Removing characters with tr


In our continuing series of things you already know unless you don’t, today we’re looking at removing characters with the tr command.

tr is used to translate, or subtitute characters in a string. In its simpliest invocation:

$ printf "%s\n" "hXllo" | tr 'X' 'e'
==> hello

But what if you want to just remove X? The temptation is to supply an empty second argument:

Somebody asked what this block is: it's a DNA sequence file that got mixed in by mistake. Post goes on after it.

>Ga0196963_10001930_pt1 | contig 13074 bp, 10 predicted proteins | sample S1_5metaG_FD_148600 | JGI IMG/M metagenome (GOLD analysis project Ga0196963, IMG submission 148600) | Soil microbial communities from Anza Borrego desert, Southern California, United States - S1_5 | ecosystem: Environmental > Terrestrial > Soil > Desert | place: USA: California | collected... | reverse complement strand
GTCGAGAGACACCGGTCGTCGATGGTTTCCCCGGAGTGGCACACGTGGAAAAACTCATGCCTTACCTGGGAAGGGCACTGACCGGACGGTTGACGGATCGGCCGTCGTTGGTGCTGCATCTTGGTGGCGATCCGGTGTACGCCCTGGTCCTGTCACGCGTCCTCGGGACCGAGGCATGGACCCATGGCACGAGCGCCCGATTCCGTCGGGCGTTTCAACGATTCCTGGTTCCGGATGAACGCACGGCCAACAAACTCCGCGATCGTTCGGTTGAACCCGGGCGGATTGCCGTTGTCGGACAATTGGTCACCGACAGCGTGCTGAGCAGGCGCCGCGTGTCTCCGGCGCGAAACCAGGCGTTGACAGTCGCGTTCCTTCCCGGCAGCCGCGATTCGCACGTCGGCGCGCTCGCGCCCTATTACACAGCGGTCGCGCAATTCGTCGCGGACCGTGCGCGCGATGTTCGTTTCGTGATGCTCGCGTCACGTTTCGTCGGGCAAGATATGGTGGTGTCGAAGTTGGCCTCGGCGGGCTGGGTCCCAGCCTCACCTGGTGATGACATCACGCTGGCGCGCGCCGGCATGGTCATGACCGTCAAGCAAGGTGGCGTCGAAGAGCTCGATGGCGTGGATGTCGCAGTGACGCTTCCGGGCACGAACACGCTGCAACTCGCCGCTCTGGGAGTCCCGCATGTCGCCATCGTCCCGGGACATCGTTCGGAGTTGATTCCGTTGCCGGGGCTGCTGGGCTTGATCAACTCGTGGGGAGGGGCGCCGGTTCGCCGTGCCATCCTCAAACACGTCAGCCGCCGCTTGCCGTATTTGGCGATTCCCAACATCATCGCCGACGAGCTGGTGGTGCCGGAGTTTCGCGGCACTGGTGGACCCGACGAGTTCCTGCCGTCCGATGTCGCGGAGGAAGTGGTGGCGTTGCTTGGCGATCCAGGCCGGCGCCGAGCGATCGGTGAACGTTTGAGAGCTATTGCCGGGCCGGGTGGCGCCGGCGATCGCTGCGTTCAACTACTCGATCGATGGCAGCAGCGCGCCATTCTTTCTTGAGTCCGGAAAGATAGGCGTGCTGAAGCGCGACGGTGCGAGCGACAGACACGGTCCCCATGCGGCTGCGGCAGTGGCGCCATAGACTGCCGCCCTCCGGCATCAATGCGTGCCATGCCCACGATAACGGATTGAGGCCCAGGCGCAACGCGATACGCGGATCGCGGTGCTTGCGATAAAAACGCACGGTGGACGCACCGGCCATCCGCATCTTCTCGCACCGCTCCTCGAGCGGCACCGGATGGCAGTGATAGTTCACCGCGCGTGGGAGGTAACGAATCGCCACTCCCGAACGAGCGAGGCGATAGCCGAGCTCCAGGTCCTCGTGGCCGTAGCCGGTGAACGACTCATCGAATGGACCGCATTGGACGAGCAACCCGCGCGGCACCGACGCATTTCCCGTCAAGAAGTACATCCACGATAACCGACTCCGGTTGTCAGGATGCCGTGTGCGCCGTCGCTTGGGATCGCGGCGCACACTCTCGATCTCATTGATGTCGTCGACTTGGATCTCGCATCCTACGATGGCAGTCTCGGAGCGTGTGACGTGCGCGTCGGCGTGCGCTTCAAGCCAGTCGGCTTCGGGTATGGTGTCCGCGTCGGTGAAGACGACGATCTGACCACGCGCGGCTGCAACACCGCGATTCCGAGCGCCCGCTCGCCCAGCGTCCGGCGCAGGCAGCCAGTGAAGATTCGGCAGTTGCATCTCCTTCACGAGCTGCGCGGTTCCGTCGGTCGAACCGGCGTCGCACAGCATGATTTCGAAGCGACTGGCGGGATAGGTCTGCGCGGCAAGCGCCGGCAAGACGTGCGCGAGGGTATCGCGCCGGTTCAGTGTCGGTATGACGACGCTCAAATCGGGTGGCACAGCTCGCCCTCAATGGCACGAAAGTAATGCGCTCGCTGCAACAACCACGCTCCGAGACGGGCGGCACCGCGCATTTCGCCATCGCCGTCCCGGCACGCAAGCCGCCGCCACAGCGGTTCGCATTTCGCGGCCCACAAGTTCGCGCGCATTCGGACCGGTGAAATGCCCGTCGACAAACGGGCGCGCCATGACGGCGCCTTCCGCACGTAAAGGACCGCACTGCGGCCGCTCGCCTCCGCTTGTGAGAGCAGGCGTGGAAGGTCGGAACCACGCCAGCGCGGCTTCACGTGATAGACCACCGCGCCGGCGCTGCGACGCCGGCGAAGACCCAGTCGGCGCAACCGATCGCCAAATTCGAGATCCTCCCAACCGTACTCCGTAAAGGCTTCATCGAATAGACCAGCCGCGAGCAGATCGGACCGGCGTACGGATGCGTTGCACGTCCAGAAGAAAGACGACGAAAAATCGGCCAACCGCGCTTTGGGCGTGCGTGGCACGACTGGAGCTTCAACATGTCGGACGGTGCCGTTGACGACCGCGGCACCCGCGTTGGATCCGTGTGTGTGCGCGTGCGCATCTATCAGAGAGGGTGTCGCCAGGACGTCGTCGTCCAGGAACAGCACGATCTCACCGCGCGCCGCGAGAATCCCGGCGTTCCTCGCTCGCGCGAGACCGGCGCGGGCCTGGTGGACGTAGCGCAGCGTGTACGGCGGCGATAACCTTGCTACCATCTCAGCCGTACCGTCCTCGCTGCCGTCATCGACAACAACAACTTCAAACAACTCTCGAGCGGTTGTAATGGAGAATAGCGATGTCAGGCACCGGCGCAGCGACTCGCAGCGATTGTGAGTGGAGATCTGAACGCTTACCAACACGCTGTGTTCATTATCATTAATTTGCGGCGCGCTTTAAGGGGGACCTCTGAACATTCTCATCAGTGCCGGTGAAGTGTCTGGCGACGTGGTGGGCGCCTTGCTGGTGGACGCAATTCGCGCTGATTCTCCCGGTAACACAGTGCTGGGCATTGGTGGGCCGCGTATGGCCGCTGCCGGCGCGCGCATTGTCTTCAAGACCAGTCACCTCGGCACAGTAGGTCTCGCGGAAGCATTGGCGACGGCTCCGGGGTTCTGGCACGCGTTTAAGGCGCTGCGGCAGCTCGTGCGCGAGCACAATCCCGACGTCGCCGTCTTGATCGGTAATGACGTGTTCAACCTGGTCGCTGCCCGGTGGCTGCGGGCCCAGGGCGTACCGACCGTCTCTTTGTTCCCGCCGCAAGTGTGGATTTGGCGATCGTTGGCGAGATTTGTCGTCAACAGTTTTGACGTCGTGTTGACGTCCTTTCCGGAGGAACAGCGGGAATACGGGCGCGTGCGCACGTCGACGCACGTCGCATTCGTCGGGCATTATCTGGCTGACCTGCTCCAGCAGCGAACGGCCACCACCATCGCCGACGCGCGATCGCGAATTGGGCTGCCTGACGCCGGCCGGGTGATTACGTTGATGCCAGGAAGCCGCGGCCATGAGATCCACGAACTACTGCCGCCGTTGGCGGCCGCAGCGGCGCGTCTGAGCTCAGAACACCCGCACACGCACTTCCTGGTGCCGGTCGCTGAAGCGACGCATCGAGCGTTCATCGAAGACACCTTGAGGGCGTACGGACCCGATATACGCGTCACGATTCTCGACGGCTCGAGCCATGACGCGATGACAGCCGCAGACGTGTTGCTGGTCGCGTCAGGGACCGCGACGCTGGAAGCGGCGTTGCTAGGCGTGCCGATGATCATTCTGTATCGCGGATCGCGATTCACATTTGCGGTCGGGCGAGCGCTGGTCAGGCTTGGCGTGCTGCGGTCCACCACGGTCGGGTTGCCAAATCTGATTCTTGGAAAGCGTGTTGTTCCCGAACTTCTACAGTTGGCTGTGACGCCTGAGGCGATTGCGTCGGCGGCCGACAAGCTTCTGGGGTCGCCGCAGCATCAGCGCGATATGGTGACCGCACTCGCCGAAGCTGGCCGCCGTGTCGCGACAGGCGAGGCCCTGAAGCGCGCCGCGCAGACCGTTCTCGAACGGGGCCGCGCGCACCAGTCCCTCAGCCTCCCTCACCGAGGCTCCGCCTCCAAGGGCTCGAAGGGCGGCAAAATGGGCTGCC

$ printf "%s\n" "hXello" | tr 'X' ''
==> tr: empty string2

So admittedly I’d been using sed for that. This will match on every occurance of a string and replace it, which can also be a single character:

$ sed 's/X//g'

But I’ve since learned there’s a -d option:

$ tr -d 'X'

From the FreeBSD manpage(1):

-d Delete characters in string1 from the input.


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